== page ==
Good news for retail came out of the Census Bureau yesterday. July turned out to be not just better than expected but also the month with the biggest rebound in retail sales all year, rising 0.6% for the month and 4.2% since July 2016. What’s more, revised data for May and June show a brighter picture than preliminary estimates had indicated, eliminating what had appeared to be a decline in retail sales.
"Finally, retail sales showed some life," Robert Frick, a corporate economist at Navy Federal Credit Union, was quoted as saying yesterday.
So should the commercial real estate industry feel cheered by the news? Well, yes and no.
For those who have a stake in retail properties, there is still reason for caution.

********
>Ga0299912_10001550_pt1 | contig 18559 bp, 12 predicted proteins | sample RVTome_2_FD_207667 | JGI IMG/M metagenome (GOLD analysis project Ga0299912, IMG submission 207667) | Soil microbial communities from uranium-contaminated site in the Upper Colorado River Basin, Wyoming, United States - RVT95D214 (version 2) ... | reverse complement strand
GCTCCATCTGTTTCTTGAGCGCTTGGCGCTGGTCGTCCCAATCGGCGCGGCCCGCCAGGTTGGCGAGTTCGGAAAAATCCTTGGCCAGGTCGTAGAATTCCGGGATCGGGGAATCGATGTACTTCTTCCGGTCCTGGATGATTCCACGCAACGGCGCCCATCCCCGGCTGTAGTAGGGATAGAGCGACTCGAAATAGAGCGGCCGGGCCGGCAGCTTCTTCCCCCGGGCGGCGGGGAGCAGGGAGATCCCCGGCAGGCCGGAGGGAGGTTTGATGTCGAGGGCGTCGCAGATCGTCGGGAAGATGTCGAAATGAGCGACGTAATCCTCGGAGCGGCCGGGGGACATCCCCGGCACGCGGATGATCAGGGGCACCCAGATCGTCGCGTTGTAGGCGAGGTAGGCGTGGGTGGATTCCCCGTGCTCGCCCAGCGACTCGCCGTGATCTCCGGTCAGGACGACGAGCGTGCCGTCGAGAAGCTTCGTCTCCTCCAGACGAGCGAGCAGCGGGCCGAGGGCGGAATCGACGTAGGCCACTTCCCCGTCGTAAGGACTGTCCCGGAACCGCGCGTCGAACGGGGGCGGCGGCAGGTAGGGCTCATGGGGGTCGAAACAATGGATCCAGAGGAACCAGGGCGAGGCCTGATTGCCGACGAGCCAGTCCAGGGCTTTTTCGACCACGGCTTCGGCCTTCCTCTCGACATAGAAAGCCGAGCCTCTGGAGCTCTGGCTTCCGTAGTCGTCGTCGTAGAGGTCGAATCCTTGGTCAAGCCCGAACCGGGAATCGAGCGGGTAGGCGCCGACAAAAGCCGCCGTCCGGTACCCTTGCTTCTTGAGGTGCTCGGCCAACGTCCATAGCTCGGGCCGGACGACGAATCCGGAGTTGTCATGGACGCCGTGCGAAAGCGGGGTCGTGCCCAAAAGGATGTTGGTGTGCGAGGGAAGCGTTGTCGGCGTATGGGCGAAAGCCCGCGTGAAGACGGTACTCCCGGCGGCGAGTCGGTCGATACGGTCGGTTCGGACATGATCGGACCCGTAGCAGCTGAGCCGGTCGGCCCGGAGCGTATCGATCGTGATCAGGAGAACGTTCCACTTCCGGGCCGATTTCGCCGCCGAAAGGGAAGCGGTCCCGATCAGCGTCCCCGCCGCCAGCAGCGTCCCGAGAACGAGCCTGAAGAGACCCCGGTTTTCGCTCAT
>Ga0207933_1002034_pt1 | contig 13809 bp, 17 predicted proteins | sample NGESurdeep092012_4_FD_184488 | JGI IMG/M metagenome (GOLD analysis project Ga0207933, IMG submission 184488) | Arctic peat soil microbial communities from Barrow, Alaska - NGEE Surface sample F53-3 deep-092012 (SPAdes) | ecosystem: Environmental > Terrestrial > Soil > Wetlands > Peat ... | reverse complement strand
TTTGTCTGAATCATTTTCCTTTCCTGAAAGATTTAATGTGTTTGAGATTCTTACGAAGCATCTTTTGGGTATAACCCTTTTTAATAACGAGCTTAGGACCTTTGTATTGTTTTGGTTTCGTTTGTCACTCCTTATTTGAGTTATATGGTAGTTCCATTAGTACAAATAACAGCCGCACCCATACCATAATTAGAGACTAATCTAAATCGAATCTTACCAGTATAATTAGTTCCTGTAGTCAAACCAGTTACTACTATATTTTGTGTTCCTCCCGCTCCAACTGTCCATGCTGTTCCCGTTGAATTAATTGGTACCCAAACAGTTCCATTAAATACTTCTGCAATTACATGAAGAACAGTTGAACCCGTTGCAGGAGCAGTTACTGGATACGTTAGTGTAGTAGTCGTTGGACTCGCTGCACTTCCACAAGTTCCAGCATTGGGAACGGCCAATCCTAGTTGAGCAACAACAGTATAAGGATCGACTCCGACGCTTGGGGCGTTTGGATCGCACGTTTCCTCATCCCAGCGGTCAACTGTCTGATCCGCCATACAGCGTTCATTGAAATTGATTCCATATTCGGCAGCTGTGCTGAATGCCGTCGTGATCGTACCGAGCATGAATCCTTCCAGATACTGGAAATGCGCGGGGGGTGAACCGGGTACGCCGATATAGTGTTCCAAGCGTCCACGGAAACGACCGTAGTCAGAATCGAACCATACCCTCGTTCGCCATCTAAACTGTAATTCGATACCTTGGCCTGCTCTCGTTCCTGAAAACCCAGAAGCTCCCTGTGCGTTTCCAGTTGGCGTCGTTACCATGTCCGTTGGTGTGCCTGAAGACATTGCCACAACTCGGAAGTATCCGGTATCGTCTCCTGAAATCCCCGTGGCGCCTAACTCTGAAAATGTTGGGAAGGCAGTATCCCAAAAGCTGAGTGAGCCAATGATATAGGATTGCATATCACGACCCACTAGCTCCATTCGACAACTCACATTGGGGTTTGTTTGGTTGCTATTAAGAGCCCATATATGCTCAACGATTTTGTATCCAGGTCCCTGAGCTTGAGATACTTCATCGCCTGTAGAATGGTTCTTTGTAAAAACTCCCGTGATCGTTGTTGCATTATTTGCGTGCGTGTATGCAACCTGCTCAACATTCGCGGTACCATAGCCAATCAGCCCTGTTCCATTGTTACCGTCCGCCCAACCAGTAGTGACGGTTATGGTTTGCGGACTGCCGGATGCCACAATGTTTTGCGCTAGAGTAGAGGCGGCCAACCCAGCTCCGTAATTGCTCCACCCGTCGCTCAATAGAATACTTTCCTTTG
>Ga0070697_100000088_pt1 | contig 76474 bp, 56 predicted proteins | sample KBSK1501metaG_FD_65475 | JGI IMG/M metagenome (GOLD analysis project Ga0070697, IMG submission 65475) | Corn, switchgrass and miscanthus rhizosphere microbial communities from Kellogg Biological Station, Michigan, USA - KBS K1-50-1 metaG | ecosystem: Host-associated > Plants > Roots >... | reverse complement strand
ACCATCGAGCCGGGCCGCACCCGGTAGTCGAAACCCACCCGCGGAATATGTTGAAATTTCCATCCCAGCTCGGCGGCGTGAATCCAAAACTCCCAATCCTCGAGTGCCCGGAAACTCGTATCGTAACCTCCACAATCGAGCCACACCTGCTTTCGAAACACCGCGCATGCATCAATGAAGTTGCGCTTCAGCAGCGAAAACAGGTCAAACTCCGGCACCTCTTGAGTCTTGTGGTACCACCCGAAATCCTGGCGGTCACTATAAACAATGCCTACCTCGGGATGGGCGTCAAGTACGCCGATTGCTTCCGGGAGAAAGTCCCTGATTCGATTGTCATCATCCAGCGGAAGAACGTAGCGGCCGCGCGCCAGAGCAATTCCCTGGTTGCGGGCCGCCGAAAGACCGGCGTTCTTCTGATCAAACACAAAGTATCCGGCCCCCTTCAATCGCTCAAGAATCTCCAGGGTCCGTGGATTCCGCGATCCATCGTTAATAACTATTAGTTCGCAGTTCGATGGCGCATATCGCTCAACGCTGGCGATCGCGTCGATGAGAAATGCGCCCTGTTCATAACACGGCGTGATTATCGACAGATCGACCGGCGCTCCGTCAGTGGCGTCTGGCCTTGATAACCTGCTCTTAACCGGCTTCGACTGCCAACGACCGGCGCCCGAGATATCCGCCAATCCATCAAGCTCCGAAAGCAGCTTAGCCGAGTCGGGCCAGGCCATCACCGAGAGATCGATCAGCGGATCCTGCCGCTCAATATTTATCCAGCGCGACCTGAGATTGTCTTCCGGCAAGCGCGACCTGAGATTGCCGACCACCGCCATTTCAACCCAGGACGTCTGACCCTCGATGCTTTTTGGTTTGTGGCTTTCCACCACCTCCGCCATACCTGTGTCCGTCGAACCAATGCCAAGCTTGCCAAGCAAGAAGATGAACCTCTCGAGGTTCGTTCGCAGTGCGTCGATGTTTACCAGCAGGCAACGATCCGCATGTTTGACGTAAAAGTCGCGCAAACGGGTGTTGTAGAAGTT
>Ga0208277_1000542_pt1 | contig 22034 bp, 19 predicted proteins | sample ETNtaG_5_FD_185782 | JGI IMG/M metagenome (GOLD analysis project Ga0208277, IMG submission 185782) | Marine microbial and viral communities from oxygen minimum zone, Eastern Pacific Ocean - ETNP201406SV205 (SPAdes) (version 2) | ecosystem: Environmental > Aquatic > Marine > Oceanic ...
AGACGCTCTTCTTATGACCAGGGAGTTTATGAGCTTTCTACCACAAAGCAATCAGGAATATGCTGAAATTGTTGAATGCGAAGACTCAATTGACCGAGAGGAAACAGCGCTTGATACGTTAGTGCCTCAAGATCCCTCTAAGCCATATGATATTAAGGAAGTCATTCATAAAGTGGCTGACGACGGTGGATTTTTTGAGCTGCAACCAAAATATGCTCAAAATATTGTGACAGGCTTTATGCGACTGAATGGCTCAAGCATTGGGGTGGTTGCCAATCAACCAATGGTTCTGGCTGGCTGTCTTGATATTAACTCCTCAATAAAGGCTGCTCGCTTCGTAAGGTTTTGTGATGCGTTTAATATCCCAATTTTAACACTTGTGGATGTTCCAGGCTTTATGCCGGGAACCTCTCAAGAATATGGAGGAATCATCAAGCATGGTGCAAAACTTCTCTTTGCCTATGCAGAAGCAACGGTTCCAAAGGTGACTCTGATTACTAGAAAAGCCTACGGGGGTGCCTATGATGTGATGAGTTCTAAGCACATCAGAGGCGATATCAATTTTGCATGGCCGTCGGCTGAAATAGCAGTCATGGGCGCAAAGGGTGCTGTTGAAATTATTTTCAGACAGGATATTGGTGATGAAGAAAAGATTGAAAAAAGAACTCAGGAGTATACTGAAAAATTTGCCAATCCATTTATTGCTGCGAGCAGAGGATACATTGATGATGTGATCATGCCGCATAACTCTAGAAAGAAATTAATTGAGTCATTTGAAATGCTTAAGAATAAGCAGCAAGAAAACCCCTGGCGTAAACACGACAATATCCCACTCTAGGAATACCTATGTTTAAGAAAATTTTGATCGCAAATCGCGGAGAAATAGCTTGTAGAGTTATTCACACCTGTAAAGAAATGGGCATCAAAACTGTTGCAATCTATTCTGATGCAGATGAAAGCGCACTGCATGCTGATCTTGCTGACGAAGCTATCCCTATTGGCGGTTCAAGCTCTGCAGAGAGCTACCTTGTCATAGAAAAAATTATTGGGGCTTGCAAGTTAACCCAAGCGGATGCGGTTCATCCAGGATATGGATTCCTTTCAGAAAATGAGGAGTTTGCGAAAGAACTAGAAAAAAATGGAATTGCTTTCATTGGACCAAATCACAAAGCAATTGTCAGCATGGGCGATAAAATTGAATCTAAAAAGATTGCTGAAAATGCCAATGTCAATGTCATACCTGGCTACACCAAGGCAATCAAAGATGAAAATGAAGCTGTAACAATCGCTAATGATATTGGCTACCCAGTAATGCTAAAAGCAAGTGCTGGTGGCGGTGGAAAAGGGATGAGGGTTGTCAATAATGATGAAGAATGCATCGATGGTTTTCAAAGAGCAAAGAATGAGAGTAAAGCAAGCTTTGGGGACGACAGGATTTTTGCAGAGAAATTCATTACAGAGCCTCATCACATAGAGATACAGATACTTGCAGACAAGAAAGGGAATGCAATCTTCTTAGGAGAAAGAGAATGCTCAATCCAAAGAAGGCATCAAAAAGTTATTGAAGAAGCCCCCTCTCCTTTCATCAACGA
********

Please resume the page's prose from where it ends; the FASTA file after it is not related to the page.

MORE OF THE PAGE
A breakdown of the retail data shows that the July uptick is driven largely by motor vehicle sales (up 1.2%) and e-commerce (up 1.3% for the month – quite possibly boosted by Amazon Prime Day, which took place July 11 – and up 11.5% from a year earlier). Although the success of e-commerce can benefit players in the industrial segment of the commercial real estate industry, given the significance of warehouses and distribution centers for e-tailers, it may not be such comforting news for those with a stake in traditional retail properties.
Somewhat obscured by the big picture, some brick-and-mortar categories did not do as well as overall retail sales might indicate. Sales at electronics and appliance stores, for instance, were down 0.5% from June to July and 0.9% from July 2016.
Other categories showed mixed findings, such as department stores, which were, a bit surprisingly, up 1% for the month (but down 1.3% for the year). Similarly, sporting goods, hobby, book and music stores were up 0.3% for the month but down 4.2% for the year. (read more)
By: Ely Razin
The retail apocalypse has been well documented. Major chains have had to close stores, lay people off and even go out of businesses entirely. And small retail businesses may have it even harder.